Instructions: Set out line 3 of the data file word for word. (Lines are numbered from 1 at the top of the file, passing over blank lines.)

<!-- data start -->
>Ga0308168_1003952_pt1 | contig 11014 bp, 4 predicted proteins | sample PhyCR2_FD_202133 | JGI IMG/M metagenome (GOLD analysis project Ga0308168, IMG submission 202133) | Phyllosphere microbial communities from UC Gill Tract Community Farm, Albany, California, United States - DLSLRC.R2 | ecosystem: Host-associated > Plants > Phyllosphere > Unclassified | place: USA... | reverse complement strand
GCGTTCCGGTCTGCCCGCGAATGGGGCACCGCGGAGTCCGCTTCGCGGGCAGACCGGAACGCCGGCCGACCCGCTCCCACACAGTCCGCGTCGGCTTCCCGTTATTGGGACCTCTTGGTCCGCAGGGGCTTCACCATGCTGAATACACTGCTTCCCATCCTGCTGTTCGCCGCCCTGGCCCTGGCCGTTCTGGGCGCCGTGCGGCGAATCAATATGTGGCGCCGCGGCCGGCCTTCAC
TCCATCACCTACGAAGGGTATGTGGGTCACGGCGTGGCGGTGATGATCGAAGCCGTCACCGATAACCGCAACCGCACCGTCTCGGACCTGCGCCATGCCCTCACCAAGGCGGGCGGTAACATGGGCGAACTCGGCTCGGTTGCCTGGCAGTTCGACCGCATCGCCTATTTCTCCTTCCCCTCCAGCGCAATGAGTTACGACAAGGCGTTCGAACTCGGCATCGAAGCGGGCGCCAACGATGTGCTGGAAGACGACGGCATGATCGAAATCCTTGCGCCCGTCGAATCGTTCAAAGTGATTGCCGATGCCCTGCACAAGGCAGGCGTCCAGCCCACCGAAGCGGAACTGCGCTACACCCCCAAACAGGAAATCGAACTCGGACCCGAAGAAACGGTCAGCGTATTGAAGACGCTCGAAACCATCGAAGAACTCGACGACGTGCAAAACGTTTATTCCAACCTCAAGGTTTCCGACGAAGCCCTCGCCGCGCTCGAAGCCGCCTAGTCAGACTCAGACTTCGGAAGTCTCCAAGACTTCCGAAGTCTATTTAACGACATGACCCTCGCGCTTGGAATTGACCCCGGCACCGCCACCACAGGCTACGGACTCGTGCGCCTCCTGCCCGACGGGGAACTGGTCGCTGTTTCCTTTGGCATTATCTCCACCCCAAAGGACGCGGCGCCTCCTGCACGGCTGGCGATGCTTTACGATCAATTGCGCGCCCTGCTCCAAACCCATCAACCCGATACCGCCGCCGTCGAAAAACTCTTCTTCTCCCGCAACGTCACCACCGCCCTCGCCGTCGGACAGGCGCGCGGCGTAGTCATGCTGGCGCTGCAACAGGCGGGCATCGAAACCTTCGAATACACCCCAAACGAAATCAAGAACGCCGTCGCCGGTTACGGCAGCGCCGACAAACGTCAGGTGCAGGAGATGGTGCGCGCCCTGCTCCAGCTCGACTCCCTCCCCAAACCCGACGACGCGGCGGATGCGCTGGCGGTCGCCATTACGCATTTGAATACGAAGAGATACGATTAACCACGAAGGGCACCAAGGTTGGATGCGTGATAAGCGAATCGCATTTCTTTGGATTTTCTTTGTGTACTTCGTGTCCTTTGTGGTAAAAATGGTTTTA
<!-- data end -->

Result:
TCCATCACCTACGAAGGGTATGTGGGTCACGGCGTGGCGGTGATGATCGAAGCCGTCACCGATAACCGCAACCGCACCGTCTCGGACCTGCGCCATGCCCTCACCAAGGCGGGCGGTAACATGGGCGAACTCGGCTCGGTTGCCTGGCAGTTCGACCGCATCGCCTATTTCTCCTTCCCCTCCAGCGCAATGAGTTACGACAAGGCGTTCGAACTCGGCATCGAAGCGGGCGCCAACGATGTGCTGGAAGACGACGGCATGATCGAAATCCTTGCGCCCGTCGAATCGTTCAAAGTGATTGCCGATGCCCTGCACAAGGCAGGCGTCCAGCCCACCGAAGCGGAACTGCGCTACACCCCCAAACAGGAAATCGAACTCGGACCCGAAGAAACGGTCAGCGTATTGAAGACGCTCGAAACCATCGAAGAACTCGACGACGTGCAAAACGTTTATTCCAACCTCAAGGTTTCCGACGAAGCCCTCGCCGCGCTCGAAGCCGCCTAGTCAGACTCAGACTTCGGAAGTCTCCAAGACTTCCGAAGTCTATTTAACGACATGACCCTCGCGCTTGGAATTGACCCCGGCACCGCCACCACAGGCTACGGACTCGTGCGCCTCCTGCCCGACGGGGAACTGGTCGCTGTTTCCTTTGGCATTATCTCCACCCCAAAGGACGCGGCGCCTCCTGCACGGCTGGCGATGCTTTACGATCAATTGCGCGCCCTGCTCCAAACCCATCAACCCGATACCGCCGCCGTCGAAAAACTCTTCTTCTCCCGCAACGTCACCACCGCCCTCGCCGTCGGACAGGCGCGCGGCGTAGTCATGCTGGCGCTGCAACAGGCGGGCATCGAAACCTTCGAATACACCCCAAACGAAATCAAGAACGCCGTCGCCGGTTACGGCAGCGCCGACAAACGTCAGGTGCAGGAGATGGTGCGCGCCCTGCTCCAGCTCGACTCCCTCCCCAAACCCGACGACGCGGCGGATGCGCTGGCGGTCGCCATTACGCATTTGAATACGAAGAGATACGATTAACCACGAAGGGCACCAAGGTTGGATGCGTGATAAGCGAATCGCATTTCTTTGGATTTTCTTTGTGTACTTCGTGTCCTTTGTGGTAAAAATGGTTTTA